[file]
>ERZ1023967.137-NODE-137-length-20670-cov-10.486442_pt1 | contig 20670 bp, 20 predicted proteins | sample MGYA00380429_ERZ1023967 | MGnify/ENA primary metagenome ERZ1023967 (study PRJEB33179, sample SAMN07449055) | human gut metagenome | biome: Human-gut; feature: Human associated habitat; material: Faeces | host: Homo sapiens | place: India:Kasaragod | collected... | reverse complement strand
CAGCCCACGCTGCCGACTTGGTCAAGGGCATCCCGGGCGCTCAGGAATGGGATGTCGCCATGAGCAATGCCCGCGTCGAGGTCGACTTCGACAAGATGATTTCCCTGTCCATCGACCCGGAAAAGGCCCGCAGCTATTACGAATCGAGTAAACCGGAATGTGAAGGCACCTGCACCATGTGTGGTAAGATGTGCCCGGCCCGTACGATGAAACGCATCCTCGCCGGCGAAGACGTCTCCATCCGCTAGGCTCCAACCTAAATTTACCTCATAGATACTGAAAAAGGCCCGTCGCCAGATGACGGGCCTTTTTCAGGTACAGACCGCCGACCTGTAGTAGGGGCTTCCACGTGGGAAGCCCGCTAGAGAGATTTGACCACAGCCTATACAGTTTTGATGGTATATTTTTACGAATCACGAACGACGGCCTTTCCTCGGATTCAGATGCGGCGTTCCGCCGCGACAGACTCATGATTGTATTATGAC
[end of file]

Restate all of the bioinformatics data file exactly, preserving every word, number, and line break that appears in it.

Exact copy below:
>ERZ1023967.137-NODE-137-length-20670-cov-10.486442_pt1 | contig 20670 bp, 20 predicted proteins | sample MGYA00380429_ERZ1023967 | MGnify/ENA primary metagenome ERZ1023967 (study PRJEB33179, sample SAMN07449055) | human gut metagenome | biome: Human-gut; feature: Human associated habitat; material: Faeces | host: Homo sapiens | place: India:Kasaragod | collected... | reverse complement strand
CAGCCCACGCTGCCGACTTGGTCAAGGGCATCCCGGGCGCTCAGGAATGGGATGTCGCCATGAGCAATGCCCGCGTCGAGGTCGACTTCGACAAGATGATTTCCCTGTCCATCGACCCGGAAAAGGCCCGCAGCTATTACGAATCGAGTAAACCGGAATGTGAAGGCACCTGCACCATGTGTGGTAAGATGTGCCCGGCCCGTACGATGAAACGCATCCTCGCCGGCGAAGACGTCTCCATCCGCTAGGCTCCAACCTAAATTTACCTCATAGATACTGAAAAAGGCCCGTCGCCAGATGACGGGCCTTTTTCAGGTACAGACCGCCGACCTGTAGTAGGGGCTTCCACGTGGGAAGCCCGCTAGAGAGATTTGACCACAGCCTATACAGTTTTGATGGTATATTTTTACGAATCACGAACGACGGCCTTTCCTCGGATTCAGATGCGGCGTTCCGCCGCGACAGACTCATGATTGTATTATGAC